In some cases, it makes sense. With the number of people that have some hand in any given feature, it's just not possible to follow, recognize, or note every name. But we take it so much farther than that -- most specifically and notoriously with writers. They might come up with the story, craft the words that will either make a film soar or sink, but their importance is minimized -- not just in the industry, but also in the public-at-large. We demand good cinema and entertainment, but do we do anything to insure it? Do we as fans do anything to help or support the writerly source?
I'm guilty of it myself, most notably this year where Up in the Air is concerned. Did you know that the WGA ruled that Jason Reitman isn't the sole writer of the film? Did you ever think or wonder why the name Sheldon Turner is included when Erik Childress mentions the film in his awards coverage?
Let's back up. If you followed early press for the film, you might have read interviews like this one between NPR and Reitman. It talks about how he developed the story over six years, created two new characters, and includes quotes like: "When I started writing this screenplay, we were in the midst of an economic boom, and by the time I was finished we were in one of the worst recessions on record." There was no reason to believe there was information missing.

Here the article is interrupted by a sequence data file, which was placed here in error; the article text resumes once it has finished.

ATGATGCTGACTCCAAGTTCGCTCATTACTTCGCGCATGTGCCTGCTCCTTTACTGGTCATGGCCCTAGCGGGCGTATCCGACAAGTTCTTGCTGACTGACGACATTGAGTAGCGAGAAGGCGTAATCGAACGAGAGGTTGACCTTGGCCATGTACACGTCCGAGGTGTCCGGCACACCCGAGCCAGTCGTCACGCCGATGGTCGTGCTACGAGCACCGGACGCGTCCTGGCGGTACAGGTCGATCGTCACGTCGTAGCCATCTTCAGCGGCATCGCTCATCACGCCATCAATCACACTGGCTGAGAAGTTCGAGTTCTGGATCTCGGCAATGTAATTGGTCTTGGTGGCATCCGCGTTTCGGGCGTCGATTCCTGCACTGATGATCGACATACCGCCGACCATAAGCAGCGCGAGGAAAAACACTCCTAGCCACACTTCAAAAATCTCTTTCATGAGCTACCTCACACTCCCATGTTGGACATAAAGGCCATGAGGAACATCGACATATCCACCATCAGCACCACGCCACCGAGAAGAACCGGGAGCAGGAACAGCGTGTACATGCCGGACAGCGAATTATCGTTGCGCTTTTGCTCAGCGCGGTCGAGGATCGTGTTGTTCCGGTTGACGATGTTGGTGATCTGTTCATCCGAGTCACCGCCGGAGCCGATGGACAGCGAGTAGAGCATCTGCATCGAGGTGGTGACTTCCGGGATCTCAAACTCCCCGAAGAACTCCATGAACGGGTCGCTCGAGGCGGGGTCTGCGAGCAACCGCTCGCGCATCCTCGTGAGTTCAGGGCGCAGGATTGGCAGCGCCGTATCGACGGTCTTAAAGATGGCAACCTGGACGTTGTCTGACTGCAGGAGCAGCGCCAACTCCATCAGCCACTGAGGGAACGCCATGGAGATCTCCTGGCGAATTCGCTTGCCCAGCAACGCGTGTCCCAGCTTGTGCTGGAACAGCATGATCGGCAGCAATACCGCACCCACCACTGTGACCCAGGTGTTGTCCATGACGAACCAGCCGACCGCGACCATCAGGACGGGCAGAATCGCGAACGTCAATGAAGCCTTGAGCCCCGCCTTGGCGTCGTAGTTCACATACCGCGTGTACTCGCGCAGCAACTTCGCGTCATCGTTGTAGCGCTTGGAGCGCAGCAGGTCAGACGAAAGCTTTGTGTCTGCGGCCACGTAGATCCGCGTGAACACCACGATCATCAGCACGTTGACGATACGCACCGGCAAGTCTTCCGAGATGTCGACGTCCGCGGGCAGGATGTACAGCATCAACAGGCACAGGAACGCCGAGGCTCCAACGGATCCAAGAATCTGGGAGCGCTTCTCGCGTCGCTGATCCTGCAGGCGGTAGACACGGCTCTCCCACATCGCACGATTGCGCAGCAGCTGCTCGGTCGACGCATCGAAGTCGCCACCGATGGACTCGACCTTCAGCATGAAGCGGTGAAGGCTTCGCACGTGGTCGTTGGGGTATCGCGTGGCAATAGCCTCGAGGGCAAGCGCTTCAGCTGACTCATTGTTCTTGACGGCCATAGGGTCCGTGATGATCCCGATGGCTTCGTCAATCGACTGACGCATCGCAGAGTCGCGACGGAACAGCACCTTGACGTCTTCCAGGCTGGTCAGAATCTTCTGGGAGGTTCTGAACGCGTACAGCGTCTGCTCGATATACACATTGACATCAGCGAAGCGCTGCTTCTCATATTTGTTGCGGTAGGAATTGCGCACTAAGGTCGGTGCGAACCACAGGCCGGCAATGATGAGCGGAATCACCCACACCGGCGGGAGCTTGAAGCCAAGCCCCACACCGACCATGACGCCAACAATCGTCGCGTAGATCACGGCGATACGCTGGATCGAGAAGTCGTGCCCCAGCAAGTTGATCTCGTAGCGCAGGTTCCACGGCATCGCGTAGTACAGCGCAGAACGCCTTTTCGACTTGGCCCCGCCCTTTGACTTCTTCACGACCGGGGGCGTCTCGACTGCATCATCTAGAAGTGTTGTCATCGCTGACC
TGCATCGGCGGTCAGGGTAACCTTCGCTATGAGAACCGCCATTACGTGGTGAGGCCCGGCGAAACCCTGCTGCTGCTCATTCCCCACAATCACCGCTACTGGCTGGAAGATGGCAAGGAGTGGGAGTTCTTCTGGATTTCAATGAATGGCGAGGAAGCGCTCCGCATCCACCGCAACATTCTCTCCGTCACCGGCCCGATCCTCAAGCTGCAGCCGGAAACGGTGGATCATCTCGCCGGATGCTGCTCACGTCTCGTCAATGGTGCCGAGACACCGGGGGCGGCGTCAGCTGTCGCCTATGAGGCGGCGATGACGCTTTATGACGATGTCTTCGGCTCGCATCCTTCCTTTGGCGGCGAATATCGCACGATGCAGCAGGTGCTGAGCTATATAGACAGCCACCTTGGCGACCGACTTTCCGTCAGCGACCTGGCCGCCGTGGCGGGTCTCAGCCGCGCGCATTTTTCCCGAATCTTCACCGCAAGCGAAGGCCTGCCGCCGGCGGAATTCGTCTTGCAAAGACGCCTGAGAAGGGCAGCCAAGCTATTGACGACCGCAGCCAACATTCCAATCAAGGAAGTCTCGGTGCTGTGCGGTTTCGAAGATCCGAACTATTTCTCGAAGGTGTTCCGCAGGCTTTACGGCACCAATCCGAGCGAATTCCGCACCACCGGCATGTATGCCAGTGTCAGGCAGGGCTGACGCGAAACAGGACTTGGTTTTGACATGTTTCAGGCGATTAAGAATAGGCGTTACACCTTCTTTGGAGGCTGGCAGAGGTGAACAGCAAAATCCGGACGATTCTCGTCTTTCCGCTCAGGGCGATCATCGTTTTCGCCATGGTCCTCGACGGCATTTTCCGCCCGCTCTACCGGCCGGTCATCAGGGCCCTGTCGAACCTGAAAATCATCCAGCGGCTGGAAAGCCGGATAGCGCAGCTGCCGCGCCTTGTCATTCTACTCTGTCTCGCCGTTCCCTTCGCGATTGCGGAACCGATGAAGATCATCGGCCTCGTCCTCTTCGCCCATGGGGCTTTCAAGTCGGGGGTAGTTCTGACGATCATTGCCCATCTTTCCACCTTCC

But as the LA Times pointed out last week, that's not the whole story. Walter Kirn's novel was in development for years, first as an indie and then settled in at Fox, and "Sheldon Turner wrote an entire draft before Reitman put pen to paper." That NPR interview stated that he created the additions to the story, but Anna Kendrick's character was dreamed up by Turner (as a man, before another writer -- not Reitman -- changed him to a woman), the lay-off/suicide came from Turner, and the writer was responsible for the line about founding an empire.
Reitman fought that it was his and he shouldn't have to share credit, but the Writers Guild ruled that Turner should receive a credit. And he's got one ... not that it let him speak at the Critics Choice awards, or get recognition beyond the listing of his name, which as I said -- most of us don't pay attention to or wonder about.
Sadly, it's not even just Up in the Air. As the Times piece points out, there are similar issues with Nine and Avatar. It's no one baddie in the business, it's just part of this overarching attitude and habit. We don't challenge it, and we don't seem to really care, but maybe we should. If we can't support the writers who come up with the original and engaging fare, how can we expect or demand it?